This year our education district celebrated Heritage Day in the Cape Winelands. Our tour included a visit to the Madiba House, two museums in Paarl and the Taal Monument.
|At the entrance to Drakenstein Correctional Services|
The first leg of our tour was a visit to Nelson Mandela's "gilded cage" at the Drakenstein Correctional Services. Nelson Mandela lived in what was a former farmer's house for 18 months before he was released on 11 February, 1990.
Warden Mr Fisher who has been working at Drakenstein Correctional Services for 31 years, was our tour guide. Being in our Madiba's house was surreal.
Our storyteller kept us spellbound with all the interesting details. We stood in the kitchen where Madiba's food was prepared.
|Around the table where the negotiations took place.|
"Here was a massive microwave in the kitchen," said Mr Fisher. "When Mr Mandela saw the microwave the first time, he wanted to know why he needed a "television" in the kitchen as well. When the food was prepared, the chef had to eat of the food first. That was to check if the food was poisoned. Then, after about thirty minutes, if nothing happened to the chef, Mr Mandela's food would be heated in the microwave for him."
We crowded in the dining area at the table where the negotiations were held and off we went to the bedroom to see where Madiba had slept. Outside in the braai area, we saw the holes in the thatched canopies.
"The whole area including the braai area was bugged," said Warden Fisher.
The courtyard overlooks Simonsberg. When Mandela used to sit in the courtyard, gazing at the mountain, he remarked that the mountain looked like a sleeping giant. That is how Simonsberg became known as Simon, the sleeping giant.
|Simon, the sleeping giant in the background.|
Tour of The Drakenstein Correctional Services
We were taken on a tour of the Drakenstein prison that operates on a sustainable model of self-sufficiency, according to our tour guide.
The Drakenstein Correctional Services is a farm prison that produces food to service the 42 prisons in the Western Cape. There is a piggery, an abattoir, chickens, cows and orchards. Interestingly, there are no vineyards nor bulls at the prison!
Every day, at about 3h00 their delivery trucks take the food to the other prisons.They train their own dogs and they make their own prison overalls. They also have their own purification system.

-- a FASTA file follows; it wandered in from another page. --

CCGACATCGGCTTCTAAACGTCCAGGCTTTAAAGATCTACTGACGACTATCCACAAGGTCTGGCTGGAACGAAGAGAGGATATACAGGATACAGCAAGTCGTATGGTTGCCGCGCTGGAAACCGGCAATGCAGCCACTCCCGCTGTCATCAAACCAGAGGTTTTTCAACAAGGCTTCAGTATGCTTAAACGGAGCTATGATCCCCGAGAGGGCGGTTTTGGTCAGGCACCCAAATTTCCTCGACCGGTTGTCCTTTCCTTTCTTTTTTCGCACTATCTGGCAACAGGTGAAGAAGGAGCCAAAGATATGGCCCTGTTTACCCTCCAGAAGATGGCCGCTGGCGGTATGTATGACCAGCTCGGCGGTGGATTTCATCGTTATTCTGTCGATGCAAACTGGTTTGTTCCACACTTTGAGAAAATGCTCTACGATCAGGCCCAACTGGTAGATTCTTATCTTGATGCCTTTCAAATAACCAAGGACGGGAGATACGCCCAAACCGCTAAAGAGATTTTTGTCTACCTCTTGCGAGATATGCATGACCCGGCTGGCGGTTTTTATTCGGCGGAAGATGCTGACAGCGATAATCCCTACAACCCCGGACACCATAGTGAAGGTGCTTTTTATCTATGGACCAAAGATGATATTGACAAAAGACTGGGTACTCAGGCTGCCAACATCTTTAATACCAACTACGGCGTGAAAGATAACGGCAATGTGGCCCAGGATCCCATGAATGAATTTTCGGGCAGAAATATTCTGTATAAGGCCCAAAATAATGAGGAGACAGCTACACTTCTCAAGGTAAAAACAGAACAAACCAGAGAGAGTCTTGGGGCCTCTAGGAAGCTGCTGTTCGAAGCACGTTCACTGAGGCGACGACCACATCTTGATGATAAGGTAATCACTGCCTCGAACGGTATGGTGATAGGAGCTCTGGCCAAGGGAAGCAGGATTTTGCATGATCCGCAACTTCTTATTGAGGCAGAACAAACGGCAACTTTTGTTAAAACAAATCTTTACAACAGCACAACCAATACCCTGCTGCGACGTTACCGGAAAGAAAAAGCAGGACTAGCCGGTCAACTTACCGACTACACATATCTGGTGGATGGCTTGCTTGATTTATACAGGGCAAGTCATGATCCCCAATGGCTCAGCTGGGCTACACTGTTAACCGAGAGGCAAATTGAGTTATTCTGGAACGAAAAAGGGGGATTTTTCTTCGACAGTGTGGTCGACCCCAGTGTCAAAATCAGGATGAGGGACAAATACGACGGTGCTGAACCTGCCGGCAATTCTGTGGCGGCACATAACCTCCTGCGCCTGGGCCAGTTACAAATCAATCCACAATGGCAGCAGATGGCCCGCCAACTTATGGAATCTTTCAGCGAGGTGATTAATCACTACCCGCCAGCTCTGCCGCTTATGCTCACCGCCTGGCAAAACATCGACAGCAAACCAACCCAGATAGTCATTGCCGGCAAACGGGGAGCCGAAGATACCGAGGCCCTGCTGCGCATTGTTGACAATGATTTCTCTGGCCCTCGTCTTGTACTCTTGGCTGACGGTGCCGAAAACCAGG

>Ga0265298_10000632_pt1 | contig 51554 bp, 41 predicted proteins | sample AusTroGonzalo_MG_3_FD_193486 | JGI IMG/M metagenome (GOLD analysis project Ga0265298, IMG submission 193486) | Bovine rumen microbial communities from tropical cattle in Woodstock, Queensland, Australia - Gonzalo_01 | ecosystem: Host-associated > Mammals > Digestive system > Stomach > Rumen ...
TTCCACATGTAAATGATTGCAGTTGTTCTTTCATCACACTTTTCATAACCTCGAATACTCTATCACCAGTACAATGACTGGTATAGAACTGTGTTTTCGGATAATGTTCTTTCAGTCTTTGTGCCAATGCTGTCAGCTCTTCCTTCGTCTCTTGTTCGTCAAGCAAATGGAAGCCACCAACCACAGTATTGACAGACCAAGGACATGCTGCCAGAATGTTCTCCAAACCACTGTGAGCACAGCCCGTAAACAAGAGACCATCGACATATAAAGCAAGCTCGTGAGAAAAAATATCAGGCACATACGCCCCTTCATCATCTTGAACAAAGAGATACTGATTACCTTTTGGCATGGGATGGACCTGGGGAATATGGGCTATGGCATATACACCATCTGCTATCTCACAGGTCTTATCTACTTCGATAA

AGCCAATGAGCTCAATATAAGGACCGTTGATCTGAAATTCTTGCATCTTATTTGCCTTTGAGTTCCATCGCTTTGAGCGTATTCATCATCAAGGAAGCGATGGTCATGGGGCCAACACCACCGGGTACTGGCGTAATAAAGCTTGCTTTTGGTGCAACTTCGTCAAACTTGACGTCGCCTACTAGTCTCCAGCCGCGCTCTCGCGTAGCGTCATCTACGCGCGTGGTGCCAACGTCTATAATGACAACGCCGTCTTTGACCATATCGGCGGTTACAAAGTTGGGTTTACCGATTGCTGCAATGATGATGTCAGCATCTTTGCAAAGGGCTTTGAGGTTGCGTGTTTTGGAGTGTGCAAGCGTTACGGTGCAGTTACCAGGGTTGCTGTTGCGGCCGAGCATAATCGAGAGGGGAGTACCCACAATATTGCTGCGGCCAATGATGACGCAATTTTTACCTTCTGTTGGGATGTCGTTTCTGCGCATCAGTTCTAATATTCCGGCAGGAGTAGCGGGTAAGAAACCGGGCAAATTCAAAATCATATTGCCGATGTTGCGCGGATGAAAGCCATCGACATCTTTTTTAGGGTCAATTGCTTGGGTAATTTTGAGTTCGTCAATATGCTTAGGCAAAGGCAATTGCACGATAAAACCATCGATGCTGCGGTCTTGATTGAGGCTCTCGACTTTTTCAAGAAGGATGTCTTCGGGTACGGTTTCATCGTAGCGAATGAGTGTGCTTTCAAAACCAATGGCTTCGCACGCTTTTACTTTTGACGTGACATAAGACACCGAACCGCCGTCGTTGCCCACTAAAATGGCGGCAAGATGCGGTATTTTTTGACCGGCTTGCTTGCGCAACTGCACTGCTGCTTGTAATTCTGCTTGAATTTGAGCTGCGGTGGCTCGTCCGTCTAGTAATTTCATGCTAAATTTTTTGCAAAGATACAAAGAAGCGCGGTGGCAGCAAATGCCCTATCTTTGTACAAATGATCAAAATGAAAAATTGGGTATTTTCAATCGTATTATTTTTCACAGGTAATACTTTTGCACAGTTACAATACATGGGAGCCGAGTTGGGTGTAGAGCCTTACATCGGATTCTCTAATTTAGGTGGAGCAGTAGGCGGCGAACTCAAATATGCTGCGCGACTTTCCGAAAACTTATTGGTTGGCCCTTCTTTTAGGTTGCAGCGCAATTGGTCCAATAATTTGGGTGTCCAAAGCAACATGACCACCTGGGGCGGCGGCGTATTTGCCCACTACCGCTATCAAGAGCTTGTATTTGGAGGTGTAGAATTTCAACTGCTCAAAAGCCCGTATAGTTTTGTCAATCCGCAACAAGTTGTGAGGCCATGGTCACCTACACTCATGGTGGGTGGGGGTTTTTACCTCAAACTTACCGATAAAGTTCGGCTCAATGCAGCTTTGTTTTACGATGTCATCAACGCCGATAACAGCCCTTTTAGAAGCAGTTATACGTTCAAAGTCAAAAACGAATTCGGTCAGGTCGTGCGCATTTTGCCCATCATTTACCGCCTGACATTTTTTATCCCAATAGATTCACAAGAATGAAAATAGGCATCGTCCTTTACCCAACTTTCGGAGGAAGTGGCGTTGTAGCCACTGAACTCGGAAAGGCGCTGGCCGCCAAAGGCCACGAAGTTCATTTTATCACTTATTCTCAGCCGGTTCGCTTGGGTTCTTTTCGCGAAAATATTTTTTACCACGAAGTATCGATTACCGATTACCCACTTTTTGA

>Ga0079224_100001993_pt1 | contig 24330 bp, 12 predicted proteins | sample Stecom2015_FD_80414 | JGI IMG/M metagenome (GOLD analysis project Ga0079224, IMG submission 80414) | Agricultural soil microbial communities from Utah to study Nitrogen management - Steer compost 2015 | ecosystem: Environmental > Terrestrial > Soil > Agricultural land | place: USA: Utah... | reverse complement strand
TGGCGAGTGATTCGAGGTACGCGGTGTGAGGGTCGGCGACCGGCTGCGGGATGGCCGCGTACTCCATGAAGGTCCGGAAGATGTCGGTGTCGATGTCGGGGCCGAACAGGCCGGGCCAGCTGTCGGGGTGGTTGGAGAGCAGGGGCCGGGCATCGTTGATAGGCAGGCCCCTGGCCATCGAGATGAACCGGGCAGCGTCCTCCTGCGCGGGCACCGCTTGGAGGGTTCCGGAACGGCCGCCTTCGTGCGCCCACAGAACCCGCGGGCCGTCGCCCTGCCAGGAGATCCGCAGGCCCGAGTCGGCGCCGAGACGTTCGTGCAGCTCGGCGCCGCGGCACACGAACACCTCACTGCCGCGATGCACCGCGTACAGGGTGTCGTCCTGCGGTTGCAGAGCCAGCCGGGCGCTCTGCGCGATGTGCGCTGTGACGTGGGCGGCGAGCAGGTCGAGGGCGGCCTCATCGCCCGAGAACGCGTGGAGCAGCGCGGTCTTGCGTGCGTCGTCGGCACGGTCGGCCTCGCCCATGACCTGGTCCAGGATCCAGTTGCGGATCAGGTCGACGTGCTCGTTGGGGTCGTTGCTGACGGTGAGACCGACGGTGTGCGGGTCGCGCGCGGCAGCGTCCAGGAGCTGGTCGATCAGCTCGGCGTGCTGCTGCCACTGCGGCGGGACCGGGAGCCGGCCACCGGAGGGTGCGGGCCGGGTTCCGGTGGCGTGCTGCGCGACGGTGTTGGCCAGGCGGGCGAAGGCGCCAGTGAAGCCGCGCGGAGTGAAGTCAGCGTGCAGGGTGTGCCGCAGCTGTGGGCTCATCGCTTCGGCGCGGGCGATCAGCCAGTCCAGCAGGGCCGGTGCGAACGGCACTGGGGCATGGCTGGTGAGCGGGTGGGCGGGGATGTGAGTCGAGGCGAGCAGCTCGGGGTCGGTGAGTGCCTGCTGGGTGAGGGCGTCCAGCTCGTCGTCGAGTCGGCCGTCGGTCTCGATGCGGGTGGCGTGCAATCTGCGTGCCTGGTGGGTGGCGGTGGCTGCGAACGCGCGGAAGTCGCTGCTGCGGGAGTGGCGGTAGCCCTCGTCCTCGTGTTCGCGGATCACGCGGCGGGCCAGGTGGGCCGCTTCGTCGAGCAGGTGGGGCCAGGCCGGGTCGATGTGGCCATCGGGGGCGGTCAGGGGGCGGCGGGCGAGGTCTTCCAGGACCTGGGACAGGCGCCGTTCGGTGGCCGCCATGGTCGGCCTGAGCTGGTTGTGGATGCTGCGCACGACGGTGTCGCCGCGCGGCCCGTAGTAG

"Here inmates have to assist with the upkeep of the food, the grounds and everything else. We are here to give people a second chance. Our job is to rehabilitate the inmates so that they can be reintegrated with their families and their communities," said Warden Fisher.
At the end of our tour, we walked a few paces on "The Long Road to Freedom" and then took our pictures at the bronze statue of Madiba at the entrance.
Visits to Museums and the Taal Monument.
|At the Taal museum|
Our next stop was a visit to the Paarl and Taal museums in Paarl. We learned about the history of the Afrikaans. Then our tour ended at the Taal monument. We learned that Afrikaans is the third largest language in South Africa. Zulu is the most spoken language and isiXhosa is the second largest language in our country.
|At the Paarl museum|
Embrace your heritage.
Today's tour highlighted again the need for us to embrace our heritage. We need to create opportunities to visit our heritage sites or museums. In this way we can learn more about who we are and we will be inspired to celebrate our common lineage. Our heritage helps us understand how past experiences have shaped us and it sets the scene so that we can celebrate the creation of new experiences.
|At the Taal Monument.|
Thanks to Izak Boonzaaier for shaping this Heritage Day experience for all of us. The weather was perfect, the tour buses were comfortable, the food was enjoyable and the company was amazing. What more can one ask for?
|Izak Boonzaaier, the man behind the Heritage tour, and his colleagues.|
|Our Director, Glen van Harte and me posing with Madiba. |
Post a Comment